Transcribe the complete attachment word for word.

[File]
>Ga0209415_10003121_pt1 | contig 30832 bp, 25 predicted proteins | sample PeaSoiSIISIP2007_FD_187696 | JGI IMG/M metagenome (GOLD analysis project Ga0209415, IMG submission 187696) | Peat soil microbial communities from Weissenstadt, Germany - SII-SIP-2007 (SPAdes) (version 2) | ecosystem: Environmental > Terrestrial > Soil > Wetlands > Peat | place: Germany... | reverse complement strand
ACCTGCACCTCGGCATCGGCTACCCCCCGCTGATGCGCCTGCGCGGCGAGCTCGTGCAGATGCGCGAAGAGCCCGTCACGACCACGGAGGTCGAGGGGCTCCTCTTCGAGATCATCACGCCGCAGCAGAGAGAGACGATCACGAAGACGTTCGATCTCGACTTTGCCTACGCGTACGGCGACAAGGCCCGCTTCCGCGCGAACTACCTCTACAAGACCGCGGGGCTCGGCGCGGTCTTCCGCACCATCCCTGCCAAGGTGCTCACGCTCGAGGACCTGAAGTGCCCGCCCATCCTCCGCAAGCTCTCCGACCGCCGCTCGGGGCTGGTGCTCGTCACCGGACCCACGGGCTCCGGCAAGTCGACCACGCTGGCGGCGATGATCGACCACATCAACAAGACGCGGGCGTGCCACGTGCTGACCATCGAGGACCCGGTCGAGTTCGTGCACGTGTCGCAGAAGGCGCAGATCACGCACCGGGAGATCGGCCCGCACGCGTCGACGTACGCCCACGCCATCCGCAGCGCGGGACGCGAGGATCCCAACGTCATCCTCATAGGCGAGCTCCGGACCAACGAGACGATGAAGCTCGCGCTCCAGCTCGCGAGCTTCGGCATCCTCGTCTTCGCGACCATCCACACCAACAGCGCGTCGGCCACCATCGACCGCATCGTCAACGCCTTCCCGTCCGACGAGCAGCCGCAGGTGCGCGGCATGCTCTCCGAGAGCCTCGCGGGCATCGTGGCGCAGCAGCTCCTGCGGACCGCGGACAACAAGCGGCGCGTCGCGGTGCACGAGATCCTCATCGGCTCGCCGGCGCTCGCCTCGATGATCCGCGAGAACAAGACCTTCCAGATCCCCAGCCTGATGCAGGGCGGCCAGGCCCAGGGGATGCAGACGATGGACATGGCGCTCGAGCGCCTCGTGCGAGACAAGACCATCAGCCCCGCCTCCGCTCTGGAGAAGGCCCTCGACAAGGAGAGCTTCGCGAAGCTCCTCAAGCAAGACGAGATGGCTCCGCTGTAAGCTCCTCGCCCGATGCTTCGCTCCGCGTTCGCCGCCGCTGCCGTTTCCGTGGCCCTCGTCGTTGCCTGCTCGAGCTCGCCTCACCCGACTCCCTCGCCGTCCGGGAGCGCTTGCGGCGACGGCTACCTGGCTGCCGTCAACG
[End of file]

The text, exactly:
>Ga0209415_10003121_pt1 | contig 30832 bp, 25 predicted proteins | sample PeaSoiSIISIP2007_FD_187696 | JGI IMG/M metagenome (GOLD analysis project Ga0209415, IMG submission 187696) | Peat soil microbial communities from Weissenstadt, Germany - SII-SIP-2007 (SPAdes) (version 2) | ecosystem: Environmental > Terrestrial > Soil > Wetlands > Peat | place: Germany... | reverse complement strand
ACCTGCACCTCGGCATCGGCTACCCCCCGCTGATGCGCCTGCGCGGCGAGCTCGTGCAGATGCGCGAAGAGCCCGTCACGACCACGGAGGTCGAGGGGCTCCTCTTCGAGATCATCACGCCGCAGCAGAGAGAGACGATCACGAAGACGTTCGATCTCGACTTTGCCTACGCGTACGGCGACAAGGCCCGCTTCCGCGCGAACTACCTCTACAAGACCGCGGGGCTCGGCGCGGTCTTCCGCACCATCCCTGCCAAGGTGCTCACGCTCGAGGACCTGAAGTGCCCGCCCATCCTCCGCAAGCTCTCCGACCGCCGCTCGGGGCTGGTGCTCGTCACCGGACCCACGGGCTCCGGCAAGTCGACCACGCTGGCGGCGATGATCGACCACATCAACAAGACGCGGGCGTGCCACGTGCTGACCATCGAGGACCCGGTCGAGTTCGTGCACGTGTCGCAGAAGGCGCAGATCACGCACCGGGAGATCGGCCCGCACGCGTCGACGTACGCCCACGCCATCCGCAGCGCGGGACGCGAGGATCCCAACGTCATCCTCATAGGCGAGCTCCGGACCAACGAGACGATGAAGCTCGCGCTCCAGCTCGCGAGCTTCGGCATCCTCGTCTTCGCGACCATCCACACCAACAGCGCGTCGGCCACCATCGACCGCATCGTCAACGCCTTCCCGTCCGACGAGCAGCCGCAGGTGCGCGGCATGCTCTCCGAGAGCCTCGCGGGCATCGTGGCGCAGCAGCTCCTGCGGACCGCGGACAACAAGCGGCGCGTCGCGGTGCACGAGATCCTCATCGGCTCGCCGGCGCTCGCCTCGATGATCCGCGAGAACAAGACCTTCCAGATCCCCAGCCTGATGCAGGGCGGCCAGGCCCAGGGGATGCAGACGATGGACATGGCGCTCGAGCGCCTCGTGCGAGACAAGACCATCAGCCCCGCCTCCGCTCTGGAGAAGGCCCTCGACAAGGAGAGCTTCGCGAAGCTCCTCAAGCAAGACGAGATGGCTCCGCTGTAAGCTCCTCGCCCGATGCTTCGCTCCGCGTTCGCCGCCGCTGCCGTTTCCGTGGCCCTCGTCGTTGCCTGCTCGAGCTCGCCTCACCCGACTCCCTCGCCGTCCGGGAGCGCTTGCGGCGACGGCTACCTGGCTGCCGTCAACG